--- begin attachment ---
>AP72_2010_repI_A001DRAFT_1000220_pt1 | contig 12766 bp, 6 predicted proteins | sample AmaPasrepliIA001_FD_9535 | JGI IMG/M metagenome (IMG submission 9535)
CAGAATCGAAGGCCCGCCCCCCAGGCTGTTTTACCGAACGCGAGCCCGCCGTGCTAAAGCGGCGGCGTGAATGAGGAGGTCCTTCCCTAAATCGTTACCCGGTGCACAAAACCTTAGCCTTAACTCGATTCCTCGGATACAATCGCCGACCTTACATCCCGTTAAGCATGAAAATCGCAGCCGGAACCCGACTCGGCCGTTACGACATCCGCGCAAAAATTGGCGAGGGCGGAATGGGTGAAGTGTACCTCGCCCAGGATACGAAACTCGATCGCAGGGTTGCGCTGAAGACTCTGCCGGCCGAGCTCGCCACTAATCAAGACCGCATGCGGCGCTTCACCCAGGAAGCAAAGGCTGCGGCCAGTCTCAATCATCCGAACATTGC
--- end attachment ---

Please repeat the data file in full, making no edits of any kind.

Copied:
>AP72_2010_repI_A001DRAFT_1000220_pt1 | contig 12766 bp, 6 predicted proteins | sample AmaPasrepliIA001_FD_9535 | JGI IMG/M metagenome (IMG submission 9535)
CAGAATCGAAGGCCCGCCCCCCAGGCTGTTTTACCGAACGCGAGCCCGCCGTGCTAAAGCGGCGGCGTGAATGAGGAGGTCCTTCCCTAAATCGTTACCCGGTGCACAAAACCTTAGCCTTAACTCGATTCCTCGGATACAATCGCCGACCTTACATCCCGTTAAGCATGAAAATCGCAGCCGGAACCCGACTCGGCCGTTACGACATCCGCGCAAAAATTGGCGAGGGCGGAATGGGTGAAGTGTACCTCGCCCAGGATACGAAACTCGATCGCAGGGTTGCGCTGAAGACTCTGCCGGCCGAGCTCGCCACTAATCAAGACCGCATGCGGCGCTTCACCCAGGAAGCAAAGGCTGCGGCCAGTCTCAATCATCCGAACATTGC